Colombia June 2013 037
(Original Spanish version here)
It is altogether rather easy and convenient for the Colombian government, and institutions like the Ministry of Environment and Sustainable Development, to attribute the drought being experienced in much of the country to El Niño and the effects of climate change.  They blame natural phenomena for the conflicts and the consequences of the scarcity of water.
In the case of La Guajira, blaming the crisis of access to water on so-called natural phenomena diverts attention from the underlying causes that may have caused the conflict. A brief look at the recent history of this Caribbean coastal province raises concerns about the factors that have led to the current unsustainable situation.
Taking into account the total transformation that La Guajira has undergone, where in less than 30 years the main water sources have been contaminated, captured, stripped and controlled by the mining and agricultural industries and by cattle ranchers, explanations about the water crisis in the region could be attributed to different causes than to natural phenomena.
The communities displaced from their land constituted Afro-Colombians and freed slaves who had been living in the villages of Caracolí, Manatial, Oreganal, and Tabaco for more than two centuries. They remembered the abundance of water in the rivers, streams, springs and both surface and underground sources, where their cultures emerged and consolidated around water assets. So also say the indigenous communities who today live in provincial reservations or the mountain of Hato Nuevo and who value and remember the water heritage that nature and their ancestors put in their hands to establish and survive as native cultures, and that guaranteed them food sovereignty.  In rural villages, as demonstrated by the indigenous leaders and Afro-Colombians, and thanks to the teachings of the knowledge of the elders, the land used to be fertile and productive, and they would cultivate it based on the security of the arrival of the rains and the provision of crystal clear water from the Rancheria River. Another common activity was fishing, and the benefits associated with grazing in riparian areas of rivers and streams.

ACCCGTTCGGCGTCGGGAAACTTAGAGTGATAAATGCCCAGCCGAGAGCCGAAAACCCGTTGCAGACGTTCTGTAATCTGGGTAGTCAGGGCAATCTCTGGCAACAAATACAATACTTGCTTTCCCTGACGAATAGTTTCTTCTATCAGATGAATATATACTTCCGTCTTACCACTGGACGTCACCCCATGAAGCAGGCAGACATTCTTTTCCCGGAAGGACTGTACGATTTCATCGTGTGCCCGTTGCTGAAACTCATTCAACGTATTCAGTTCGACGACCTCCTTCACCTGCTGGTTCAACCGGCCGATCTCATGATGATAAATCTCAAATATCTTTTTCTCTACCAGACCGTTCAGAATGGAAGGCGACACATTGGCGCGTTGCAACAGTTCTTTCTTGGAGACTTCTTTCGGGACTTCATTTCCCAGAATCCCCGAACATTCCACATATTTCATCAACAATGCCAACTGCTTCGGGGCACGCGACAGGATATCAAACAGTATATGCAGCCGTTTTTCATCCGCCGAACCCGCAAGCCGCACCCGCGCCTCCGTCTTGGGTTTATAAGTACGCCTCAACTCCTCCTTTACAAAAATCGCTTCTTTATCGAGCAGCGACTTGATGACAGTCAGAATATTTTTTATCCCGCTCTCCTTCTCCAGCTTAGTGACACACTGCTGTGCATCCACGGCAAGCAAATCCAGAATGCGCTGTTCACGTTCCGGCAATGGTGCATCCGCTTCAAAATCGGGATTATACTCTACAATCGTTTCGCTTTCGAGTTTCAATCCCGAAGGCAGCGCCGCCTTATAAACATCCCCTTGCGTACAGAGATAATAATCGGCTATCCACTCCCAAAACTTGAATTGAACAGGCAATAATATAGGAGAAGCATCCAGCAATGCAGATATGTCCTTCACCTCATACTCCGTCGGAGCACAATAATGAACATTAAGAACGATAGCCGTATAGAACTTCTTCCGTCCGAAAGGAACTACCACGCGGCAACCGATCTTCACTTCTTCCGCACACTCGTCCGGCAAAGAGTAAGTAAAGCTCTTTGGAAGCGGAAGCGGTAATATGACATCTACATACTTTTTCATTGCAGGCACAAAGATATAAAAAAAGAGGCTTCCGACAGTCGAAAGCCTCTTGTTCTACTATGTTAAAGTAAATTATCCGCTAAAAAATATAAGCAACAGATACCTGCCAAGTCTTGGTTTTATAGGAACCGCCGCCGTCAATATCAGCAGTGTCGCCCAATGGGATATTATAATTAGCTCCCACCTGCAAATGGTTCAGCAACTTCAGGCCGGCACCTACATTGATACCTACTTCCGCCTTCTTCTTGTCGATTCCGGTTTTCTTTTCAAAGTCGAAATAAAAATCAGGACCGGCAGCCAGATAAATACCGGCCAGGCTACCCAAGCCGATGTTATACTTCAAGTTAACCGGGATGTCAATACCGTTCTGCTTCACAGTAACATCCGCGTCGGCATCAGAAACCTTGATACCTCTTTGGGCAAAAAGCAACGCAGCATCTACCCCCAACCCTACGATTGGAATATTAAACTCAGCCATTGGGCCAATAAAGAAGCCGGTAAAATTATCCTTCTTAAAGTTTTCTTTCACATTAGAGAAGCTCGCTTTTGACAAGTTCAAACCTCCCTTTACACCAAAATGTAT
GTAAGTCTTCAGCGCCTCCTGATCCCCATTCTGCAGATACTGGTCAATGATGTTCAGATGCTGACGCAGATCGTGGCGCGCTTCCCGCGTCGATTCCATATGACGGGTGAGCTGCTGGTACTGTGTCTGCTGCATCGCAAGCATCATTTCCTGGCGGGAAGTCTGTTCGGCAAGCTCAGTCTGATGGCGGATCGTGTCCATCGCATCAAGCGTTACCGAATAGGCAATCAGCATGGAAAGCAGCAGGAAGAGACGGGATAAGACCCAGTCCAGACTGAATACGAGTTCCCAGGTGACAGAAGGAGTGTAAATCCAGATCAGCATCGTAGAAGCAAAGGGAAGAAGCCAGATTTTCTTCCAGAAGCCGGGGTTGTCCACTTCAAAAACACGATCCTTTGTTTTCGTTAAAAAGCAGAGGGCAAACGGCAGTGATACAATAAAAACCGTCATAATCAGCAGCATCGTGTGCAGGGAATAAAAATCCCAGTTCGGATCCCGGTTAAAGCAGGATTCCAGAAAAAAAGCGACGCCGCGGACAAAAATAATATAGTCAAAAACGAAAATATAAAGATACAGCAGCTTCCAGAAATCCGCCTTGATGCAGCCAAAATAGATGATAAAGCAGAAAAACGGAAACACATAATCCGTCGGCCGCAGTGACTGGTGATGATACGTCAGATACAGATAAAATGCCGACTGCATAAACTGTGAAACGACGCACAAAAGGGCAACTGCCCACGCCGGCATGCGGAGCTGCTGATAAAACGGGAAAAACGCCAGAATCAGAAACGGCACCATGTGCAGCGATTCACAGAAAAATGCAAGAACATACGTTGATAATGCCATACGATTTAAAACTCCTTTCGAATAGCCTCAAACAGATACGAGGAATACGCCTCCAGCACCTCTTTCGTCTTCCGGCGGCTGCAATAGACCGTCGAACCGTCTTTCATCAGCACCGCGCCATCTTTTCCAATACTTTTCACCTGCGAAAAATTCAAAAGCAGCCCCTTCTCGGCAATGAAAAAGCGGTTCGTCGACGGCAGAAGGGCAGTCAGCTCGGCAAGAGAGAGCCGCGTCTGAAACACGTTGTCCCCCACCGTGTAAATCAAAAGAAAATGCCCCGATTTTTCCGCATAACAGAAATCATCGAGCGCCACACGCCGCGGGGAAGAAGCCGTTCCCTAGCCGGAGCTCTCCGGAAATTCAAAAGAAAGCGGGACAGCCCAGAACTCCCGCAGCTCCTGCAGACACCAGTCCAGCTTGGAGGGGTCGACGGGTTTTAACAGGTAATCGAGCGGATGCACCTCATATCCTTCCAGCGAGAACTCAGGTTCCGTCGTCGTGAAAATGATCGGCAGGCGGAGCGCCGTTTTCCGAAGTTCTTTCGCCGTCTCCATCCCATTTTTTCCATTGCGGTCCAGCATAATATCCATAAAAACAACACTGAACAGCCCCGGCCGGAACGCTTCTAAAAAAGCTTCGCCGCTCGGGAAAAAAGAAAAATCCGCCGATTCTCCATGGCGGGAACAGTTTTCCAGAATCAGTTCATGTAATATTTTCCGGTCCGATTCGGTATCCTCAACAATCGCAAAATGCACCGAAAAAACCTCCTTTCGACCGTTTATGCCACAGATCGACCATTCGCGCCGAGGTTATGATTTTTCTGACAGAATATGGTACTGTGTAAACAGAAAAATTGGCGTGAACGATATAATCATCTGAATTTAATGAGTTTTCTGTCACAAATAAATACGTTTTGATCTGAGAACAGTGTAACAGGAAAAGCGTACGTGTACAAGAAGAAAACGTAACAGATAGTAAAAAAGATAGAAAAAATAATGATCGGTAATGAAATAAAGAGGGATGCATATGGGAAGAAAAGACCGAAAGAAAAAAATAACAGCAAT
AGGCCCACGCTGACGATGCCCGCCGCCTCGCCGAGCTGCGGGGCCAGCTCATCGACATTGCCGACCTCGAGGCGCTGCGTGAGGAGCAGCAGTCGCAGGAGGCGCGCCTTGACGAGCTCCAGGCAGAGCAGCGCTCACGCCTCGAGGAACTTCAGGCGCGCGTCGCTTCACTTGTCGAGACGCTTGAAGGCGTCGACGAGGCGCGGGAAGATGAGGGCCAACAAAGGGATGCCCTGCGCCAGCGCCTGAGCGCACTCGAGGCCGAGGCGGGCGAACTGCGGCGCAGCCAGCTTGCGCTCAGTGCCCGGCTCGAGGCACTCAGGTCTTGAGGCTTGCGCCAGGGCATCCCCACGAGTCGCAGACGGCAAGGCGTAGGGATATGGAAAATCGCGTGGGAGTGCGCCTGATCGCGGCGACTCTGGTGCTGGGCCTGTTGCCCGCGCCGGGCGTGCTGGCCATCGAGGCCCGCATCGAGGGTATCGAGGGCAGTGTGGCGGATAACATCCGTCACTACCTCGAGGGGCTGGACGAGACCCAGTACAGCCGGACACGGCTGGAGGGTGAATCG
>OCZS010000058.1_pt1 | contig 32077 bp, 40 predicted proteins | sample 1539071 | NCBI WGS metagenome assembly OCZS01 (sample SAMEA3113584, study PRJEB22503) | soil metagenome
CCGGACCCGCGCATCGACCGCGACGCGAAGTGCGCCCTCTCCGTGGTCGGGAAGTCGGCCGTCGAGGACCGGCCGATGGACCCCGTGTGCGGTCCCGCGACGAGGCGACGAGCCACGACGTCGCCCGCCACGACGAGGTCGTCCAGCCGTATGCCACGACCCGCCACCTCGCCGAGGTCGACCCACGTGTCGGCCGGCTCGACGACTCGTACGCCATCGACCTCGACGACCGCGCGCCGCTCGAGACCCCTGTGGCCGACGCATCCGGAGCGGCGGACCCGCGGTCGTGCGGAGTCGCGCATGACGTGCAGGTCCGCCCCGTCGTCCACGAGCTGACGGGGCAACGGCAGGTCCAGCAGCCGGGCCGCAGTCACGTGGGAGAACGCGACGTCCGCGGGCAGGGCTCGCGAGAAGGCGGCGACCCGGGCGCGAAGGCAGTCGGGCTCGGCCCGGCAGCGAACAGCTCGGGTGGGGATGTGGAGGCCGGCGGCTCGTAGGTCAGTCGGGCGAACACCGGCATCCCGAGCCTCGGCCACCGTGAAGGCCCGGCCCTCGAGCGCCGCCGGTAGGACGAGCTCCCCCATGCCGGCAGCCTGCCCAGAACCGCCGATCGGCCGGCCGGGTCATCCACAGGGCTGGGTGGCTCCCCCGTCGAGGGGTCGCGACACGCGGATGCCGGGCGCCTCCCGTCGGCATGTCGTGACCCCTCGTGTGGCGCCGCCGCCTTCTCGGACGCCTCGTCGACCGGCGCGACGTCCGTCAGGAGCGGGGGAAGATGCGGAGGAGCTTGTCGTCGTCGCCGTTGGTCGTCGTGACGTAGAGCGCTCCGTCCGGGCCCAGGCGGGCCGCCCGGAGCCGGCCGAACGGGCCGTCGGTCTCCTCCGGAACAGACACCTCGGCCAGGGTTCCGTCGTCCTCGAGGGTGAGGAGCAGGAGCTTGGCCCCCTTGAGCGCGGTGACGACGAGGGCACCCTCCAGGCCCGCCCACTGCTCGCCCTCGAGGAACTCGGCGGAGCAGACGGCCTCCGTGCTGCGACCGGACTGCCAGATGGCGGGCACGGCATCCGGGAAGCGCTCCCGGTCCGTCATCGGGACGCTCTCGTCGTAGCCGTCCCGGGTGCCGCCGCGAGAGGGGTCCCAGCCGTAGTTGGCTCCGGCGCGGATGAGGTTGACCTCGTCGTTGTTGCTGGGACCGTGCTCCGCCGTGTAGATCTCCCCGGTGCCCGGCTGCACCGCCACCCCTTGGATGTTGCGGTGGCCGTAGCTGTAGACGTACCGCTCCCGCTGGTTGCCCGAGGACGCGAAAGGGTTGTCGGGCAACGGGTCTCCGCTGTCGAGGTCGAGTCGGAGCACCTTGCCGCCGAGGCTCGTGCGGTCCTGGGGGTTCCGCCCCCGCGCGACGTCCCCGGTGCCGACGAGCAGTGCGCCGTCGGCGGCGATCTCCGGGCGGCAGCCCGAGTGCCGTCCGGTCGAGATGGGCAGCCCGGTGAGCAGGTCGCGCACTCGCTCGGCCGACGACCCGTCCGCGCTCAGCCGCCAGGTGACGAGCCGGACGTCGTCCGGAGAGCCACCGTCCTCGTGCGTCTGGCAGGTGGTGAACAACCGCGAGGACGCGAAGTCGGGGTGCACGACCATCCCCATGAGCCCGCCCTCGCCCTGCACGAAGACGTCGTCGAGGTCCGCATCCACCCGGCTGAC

Coinciding with the disappearance and gradual pollution of water sources, over the last three decades, has been the development on the north coast of Colombia of open pit coal mining by the multinational company Cerrejón. It is not a secret that all mining necessarily involves impacts to water and environmental conflicts over water as a result of privatization of water sources.   This can be attributed to factors such as the appropriation of large quantities of water for mining use, and the contamination from the mining and the removal of “sterile” material which when exposed to atmospheric conditions (water and air) undergoes a chemical reaction, generating hazardous chemicals that irreversibly impact watersheds.
Nor is it a secret that the multinational company Cerrejón uses exorbitant amounts of water. The management plans indicates that Cerrejón extracts 17 million liters each day from the Rancheria River to water the roads where the trucks travel – thus trying to keep the dust down – which in any case always pollute water sources and the air.  Meanwhile, the average person in the high Guajira, according to the UNDP, uses 0.7 liters of water per day. When considering these figures, it is undeniable that there is monopolization of water by Cerrejón, and this contrasts dramatically with the lack of access to water to sustain life for the Guajira population. While the company port has desalination plants to ensure water for mining and their workers, in the High Guajira, as stated, there is less than one liter of water per day, and in the middle Guajira they haven’t reached the standards recognized by the World Health Organization and the United Nations, a minimum average of 50 liters of water a day for a dignified life.
The appropriation of water for mining use in rural territories has dried up sources that in the past guaranteed the livelihood and the development of the cultural heritage of the people. According to indigenous and Afro-descendant communities in the region, the streams of Tabaco, Cerrejoncito, Araña e’ gato, Bartolico and others have disappeared as a result of mining activity. Some were diverted to deliver water to the mining complex, others were contaminated by coal dust and others were deepened as a result of mining blasts.